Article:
For those people in a position to have something made for them bespoke, they really do appreciate its uniqueness; they like the individuality and personal service. Everyone appreciates that, irrespective of age.


In recent decades the number of bespoke shoemakers in Britain has declined rapidly and there are only a handful of you left operating in the traditional way. What do you think are the main contributing factors as to why John Lobb has endured for so long?

A combination of factors. The Lobb family have really stuck at it over the generations, and worked to maintain and build on the traditions of bespoke shoe making. A key factor is the emphasis we place on training people to do the work. Over the past 30-40 years, we have been continually training people, and if I look around the business today, the vast majority of employees have been trained in-house. Some of our experienced staff work from home, rather than daily commuting to London, as they find it advantageous to work in places where they want to be throughout the UK, and I believe such flexibility certainly helps, and it doesn’t impair the quality of our work, as we are regularly sending work back and forth to our various craftsmen and women. We’ve also had to adapt to the use of technology, not in the way we make our shoes, which are made in the same way they always were, but in the way we communicate with customers, as without computers we couldn’t keep in touch with our customers around the world.


With the decline in the number of competitors, presumably this has a knock-on effect in terms of lack of skilled workforce for you. Is this a problem for you, and is it difficult to find trainees?

At any one time we have two or three people being trained constantly. We’ve had to do that; as the number of competitors have closed down, we haven’t been able to hire craftsmen externally. We have always been a business dependent on craftsmen working for us, rather than just being a small, family-owned business where the owners do all the work themselves.

The reliance on training staff in-house is not a problem for us though, as we get a continual stream of applicants to become craftsmen with us. In recent years I would say there has been an increase in the number of applicants as the options available for people to train are very limited, as there aren’t many places where they can find this sort of work experience around the world.


How important is the quality of leather in creating a bespoke pair of shoes, and do you have any favoured choice of leather?

The quality of our leather is of paramount importance, and we always go for the highest quality leather using the best part of the skin, and our suppliers always provide us with the best of what they have available. Good leather is undoubtedly expensive, which is why shoes made from cheap leather just fall apart, and we avoid that at all costs.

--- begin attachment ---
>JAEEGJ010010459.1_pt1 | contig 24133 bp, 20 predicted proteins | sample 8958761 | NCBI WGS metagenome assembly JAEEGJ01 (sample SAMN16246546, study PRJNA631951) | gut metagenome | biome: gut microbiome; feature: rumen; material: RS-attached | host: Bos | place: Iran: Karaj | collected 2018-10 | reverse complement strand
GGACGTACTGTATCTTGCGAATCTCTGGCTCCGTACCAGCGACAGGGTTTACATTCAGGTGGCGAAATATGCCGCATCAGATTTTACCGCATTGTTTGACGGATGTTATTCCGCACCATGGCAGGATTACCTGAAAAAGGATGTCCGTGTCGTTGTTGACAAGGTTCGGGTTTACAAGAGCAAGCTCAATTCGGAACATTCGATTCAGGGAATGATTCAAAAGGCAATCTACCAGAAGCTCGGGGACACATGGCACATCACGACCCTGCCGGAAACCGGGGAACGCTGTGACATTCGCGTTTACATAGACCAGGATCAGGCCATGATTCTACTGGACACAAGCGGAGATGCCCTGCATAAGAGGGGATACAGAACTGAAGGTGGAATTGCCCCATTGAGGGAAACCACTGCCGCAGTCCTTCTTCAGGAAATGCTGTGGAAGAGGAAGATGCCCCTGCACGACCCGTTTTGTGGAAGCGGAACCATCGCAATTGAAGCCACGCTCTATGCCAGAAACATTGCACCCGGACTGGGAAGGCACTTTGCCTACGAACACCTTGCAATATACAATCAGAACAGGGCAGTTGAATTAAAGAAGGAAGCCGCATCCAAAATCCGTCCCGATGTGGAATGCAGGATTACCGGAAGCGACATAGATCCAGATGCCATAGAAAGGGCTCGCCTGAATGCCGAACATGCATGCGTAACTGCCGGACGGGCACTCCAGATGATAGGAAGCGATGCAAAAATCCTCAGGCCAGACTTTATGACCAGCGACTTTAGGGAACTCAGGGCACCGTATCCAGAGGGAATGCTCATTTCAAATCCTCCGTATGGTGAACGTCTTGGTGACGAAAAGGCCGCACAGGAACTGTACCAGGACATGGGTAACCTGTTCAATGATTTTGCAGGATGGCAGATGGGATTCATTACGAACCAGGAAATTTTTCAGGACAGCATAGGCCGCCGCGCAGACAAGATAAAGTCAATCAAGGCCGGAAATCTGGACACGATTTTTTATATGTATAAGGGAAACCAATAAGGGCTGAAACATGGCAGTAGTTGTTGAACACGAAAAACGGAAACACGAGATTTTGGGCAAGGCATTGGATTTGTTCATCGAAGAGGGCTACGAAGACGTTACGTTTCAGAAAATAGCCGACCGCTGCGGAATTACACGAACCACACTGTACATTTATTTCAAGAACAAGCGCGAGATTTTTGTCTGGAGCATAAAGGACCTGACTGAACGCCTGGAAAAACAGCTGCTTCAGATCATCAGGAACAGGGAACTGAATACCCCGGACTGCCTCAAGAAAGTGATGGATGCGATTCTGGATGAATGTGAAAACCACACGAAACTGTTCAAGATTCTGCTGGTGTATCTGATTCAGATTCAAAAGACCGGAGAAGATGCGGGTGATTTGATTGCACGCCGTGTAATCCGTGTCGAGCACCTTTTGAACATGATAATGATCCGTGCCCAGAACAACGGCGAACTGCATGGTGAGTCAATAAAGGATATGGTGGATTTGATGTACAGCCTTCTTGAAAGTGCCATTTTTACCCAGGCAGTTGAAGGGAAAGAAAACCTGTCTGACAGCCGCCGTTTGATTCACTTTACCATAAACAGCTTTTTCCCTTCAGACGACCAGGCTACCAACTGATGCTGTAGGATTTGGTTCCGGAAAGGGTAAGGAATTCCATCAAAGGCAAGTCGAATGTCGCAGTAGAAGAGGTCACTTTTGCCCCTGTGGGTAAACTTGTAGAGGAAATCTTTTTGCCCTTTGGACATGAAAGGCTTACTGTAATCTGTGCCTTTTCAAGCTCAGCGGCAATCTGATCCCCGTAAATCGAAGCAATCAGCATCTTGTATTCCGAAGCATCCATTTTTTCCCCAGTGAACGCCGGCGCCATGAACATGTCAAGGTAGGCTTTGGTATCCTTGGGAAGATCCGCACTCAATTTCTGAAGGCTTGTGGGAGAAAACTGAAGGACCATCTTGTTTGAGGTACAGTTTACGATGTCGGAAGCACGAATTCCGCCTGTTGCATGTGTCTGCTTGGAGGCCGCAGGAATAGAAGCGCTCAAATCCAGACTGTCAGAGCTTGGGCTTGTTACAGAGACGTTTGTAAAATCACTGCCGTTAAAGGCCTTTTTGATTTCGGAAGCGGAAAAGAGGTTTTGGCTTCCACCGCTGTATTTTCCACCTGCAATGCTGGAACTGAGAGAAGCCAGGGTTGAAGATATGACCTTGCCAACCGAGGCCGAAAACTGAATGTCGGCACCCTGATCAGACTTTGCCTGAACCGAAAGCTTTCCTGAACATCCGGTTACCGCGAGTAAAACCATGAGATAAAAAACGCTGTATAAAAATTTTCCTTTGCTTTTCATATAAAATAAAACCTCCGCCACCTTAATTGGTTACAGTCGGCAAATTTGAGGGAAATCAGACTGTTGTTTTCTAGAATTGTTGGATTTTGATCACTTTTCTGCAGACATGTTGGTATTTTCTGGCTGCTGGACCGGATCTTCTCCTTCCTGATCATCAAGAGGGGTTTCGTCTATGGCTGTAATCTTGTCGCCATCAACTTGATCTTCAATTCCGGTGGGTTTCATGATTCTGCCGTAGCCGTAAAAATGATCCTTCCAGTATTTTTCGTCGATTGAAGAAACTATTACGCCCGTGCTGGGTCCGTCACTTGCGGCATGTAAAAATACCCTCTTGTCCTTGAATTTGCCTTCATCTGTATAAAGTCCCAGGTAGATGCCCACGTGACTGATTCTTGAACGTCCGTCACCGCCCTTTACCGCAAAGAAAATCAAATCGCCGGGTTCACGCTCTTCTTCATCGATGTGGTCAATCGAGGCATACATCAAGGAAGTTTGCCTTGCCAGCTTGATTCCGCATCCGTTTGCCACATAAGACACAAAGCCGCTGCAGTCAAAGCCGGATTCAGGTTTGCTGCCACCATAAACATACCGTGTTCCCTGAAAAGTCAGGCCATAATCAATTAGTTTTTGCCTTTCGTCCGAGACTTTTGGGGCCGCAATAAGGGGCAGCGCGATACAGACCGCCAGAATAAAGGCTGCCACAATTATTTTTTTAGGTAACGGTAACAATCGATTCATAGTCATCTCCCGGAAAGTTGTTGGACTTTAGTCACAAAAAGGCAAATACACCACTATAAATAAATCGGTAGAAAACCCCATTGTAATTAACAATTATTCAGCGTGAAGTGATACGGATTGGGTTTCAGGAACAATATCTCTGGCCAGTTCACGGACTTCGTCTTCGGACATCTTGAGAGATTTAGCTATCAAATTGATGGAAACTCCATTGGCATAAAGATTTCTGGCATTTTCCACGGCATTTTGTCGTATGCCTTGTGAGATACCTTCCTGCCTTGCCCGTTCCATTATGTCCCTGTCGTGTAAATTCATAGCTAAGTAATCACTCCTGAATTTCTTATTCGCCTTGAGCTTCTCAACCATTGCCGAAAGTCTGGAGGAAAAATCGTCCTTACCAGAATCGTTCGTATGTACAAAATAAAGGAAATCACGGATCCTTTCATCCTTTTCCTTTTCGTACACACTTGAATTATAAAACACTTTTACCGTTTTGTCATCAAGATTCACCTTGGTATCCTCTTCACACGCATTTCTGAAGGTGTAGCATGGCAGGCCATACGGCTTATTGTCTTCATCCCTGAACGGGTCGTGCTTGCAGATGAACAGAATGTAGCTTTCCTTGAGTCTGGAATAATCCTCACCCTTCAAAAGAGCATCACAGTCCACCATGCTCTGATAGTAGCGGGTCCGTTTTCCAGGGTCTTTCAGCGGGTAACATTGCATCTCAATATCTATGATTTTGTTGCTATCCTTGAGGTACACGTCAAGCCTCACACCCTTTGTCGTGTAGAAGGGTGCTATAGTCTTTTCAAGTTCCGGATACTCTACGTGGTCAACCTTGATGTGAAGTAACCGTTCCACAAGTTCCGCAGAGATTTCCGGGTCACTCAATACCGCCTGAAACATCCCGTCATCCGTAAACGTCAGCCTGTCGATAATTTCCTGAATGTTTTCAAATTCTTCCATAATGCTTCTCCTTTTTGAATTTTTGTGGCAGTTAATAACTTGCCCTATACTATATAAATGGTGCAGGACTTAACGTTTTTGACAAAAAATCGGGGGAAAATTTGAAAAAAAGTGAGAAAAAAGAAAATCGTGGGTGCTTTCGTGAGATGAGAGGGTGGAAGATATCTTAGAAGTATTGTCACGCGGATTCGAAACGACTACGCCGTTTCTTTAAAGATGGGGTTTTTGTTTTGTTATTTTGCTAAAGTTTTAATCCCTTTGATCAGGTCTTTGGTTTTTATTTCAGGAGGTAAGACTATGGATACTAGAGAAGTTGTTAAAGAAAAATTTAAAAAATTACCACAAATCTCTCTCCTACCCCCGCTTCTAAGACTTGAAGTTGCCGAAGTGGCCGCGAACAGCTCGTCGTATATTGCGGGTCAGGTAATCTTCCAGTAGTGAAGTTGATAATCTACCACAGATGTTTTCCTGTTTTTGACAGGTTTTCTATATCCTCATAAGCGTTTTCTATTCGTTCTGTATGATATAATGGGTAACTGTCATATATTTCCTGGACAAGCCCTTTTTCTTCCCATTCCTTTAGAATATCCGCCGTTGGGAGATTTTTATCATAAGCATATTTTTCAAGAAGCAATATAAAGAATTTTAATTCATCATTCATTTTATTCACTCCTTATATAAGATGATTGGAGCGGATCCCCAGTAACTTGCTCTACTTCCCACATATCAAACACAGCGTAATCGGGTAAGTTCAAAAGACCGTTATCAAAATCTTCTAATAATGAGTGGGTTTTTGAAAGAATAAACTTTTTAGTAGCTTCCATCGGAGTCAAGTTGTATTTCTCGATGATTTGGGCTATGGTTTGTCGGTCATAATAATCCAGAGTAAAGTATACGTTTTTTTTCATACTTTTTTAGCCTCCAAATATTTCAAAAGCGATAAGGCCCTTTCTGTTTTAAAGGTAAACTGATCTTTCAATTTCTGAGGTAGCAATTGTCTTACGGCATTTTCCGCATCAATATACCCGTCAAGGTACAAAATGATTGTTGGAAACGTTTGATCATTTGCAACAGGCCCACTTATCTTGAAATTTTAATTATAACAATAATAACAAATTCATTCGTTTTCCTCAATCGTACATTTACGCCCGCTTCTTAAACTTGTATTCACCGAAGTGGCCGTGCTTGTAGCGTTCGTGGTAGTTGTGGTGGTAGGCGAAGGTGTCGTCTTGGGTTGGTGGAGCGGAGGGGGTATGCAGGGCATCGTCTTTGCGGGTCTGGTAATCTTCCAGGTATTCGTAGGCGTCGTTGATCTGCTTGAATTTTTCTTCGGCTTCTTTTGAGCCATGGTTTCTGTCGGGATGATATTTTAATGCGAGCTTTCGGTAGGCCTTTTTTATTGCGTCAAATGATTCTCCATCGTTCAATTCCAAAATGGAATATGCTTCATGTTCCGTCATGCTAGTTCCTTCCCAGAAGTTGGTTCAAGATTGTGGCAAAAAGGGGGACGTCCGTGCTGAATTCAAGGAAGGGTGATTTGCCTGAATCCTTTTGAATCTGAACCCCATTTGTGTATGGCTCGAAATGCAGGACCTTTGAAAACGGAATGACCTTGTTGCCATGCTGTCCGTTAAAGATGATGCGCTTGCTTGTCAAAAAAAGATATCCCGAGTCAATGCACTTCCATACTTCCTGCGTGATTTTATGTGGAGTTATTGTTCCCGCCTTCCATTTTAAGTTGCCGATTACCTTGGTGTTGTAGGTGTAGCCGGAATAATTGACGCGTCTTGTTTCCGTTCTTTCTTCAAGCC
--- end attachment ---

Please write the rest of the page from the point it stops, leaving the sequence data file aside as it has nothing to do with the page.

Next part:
We still get a variety of leather from difference sources. Our sole leather comes from a family-run business in Devon that tans leather using a rare oak bark tanning process. Our upper leather comes from tanneries all over the world.


The majority of our leather comes from calf skin, which is flexible enough to give us a good range and multitude of colours, grains and thicknesses for a wide range of shoes. Deer skin is also popular. We also use exotic leathers such as ostrich, crocodile and in some cases even elephant, but only from suppliers who can prove the animals are sustainably managed and farmed, and which are properly licensed in order to properly protect these rare species. When using exotic leathers we are very strict on ensuring all the licences and paperwork are genuine, and the animals have been farmed sustainably.


We are only able to make a more limited range of shoes from these leathers as there isn’t the same variety of leather, as say, calf skin, and its scarcity means they are very expensive shoes. Among our customers it is generally only the super rich who are able to afford them.


How long will a pair of bespoke shoes last, and what can we do to improve longevity?

It’s an impossible question to answer really, as it depends on how they are used, the amount of walking done in them, the choice and thickness of leather, and the care shown to them. I’ve had shoes coming back to me to be re-soled that are over fifty years old, and they’re still in good condition.


There are some basic care tips that all owners should follow to improve longevity. For instance, when the leather gets wet, always ensure the shoes dry out slowly. Polishing regularly is necessary, and after use, always keep the shoes on trees to ensure they retain their proper shape. A bespoke pair of shoes needs to be kept on individually made trees. Stock trees won’t do the job, as they can stretch the shoes out of shape.


Historically, your client base includes royalty, statesmen and film stars of the silver screen. Is there a typical John Lobb customer today, and if so, how would you describe them?

We do have two Royal Warrants for supplying shoes to the royal household, but generally we don’t have as much royalty from outside the UK as times, and countries, have changed.


John Hunter Lobb with Prince Charles. Image courtesy of John Lobb.

Before World War Two, the firm was kept going by the nobility and aristocracy. Lords and Ladies would use their private members clubs in St James’s (this is why John Lobb based his shop here), where they would take lunch in Boodles, for example, and then order several pairs of shoes from us afterwards. We do still have some Lords and Ladies as customers, but not as many as before, and most customers these days are people who are successful at what they do and can afford to live that lifestyle, whether they are businessmen, actors, artists or royalty.